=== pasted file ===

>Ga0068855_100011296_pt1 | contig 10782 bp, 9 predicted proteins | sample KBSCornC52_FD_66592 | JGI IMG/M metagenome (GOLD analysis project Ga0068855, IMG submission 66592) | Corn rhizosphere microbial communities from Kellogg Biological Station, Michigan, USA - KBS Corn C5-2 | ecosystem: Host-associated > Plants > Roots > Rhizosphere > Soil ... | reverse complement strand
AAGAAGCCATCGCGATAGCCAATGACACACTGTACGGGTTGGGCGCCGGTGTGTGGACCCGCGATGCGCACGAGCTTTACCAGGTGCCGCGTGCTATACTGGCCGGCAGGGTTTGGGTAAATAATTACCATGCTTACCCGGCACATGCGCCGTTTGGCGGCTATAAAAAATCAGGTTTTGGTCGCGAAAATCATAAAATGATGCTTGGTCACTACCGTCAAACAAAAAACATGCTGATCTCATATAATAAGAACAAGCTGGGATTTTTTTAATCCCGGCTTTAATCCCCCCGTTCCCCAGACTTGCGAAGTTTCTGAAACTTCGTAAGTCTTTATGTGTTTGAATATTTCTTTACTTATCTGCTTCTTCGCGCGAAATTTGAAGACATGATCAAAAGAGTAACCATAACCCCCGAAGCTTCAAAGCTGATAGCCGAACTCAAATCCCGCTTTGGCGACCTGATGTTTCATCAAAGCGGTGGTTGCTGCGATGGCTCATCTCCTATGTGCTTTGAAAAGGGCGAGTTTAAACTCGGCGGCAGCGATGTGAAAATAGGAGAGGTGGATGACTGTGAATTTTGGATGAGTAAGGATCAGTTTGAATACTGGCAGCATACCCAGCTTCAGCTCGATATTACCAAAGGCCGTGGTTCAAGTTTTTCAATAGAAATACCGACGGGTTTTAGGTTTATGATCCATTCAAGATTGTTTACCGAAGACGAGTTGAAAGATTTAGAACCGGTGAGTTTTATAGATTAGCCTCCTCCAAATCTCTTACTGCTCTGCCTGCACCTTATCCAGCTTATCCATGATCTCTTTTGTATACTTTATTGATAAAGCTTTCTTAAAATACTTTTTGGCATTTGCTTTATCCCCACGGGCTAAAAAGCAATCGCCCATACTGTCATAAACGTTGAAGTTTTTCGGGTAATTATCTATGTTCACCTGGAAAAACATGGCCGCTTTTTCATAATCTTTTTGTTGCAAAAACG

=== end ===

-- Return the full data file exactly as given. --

>Ga0068855_100011296_pt1 | contig 10782 bp, 9 predicted proteins | sample KBSCornC52_FD_66592 | JGI IMG/M metagenome (GOLD analysis project Ga0068855, IMG submission 66592) | Corn rhizosphere microbial communities from Kellogg Biological Station, Michigan, USA - KBS Corn C5-2 | ecosystem: Host-associated > Plants > Roots > Rhizosphere > Soil ... | reverse complement strand
AAGAAGCCATCGCGATAGCCAATGACACACTGTACGGGTTGGGCGCCGGTGTGTGGACCCGCGATGCGCACGAGCTTTACCAGGTGCCGCGTGCTATACTGGCCGGCAGGGTTTGGGTAAATAATTACCATGCTTACCCGGCACATGCGCCGTTTGGCGGCTATAAAAAATCAGGTTTTGGTCGCGAAAATCATAAAATGATGCTTGGTCACTACCGTCAAACAAAAAACATGCTGATCTCATATAATAAGAACAAGCTGGGATTTTTTTAATCCCGGCTTTAATCCCCCCGTTCCCCAGACTTGCGAAGTTTCTGAAACTTCGTAAGTCTTTATGTGTTTGAATATTTCTTTACTTATCTGCTTCTTCGCGCGAAATTTGAAGACATGATCAAAAGAGTAACCATAACCCCCGAAGCTTCAAAGCTGATAGCCGAACTCAAATCCCGCTTTGGCGACCTGATGTTTCATCAAAGCGGTGGTTGCTGCGATGGCTCATCTCCTATGTGCTTTGAAAAGGGCGAGTTTAAACTCGGCGGCAGCGATGTGAAAATAGGAGAGGTGGATGACTGTGAATTTTGGATGAGTAAGGATCAGTTTGAATACTGGCAGCATACCCAGCTTCAGCTCGATATTACCAAAGGCCGTGGTTCAAGTTTTTCAATAGAAATACCGACGGGTTTTAGGTTTATGATCCATTCAAGATTGTTTACCGAAGACGAGTTGAAAGATTTAGAACCGGTGAGTTTTATAGATTAGCCTCCTCCAAATCTCTTACTGCTCTGCCTGCACCTTATCCAGCTTATCCATGATCTCTTTTGTATACTTTATTGATAAAGCTTTCTTAAAATACTTTTTGGCATTTGCTTTATCCCCACGGGCTAAAAAGCAATCGCCCATACTGTCATAAACGTTGAAGTTTTTCGGGTAATTATCTATGTTCACCTGGAAAAACATGGCCGCTTTTTCATAATCTTTTTGTTGCAAAAACG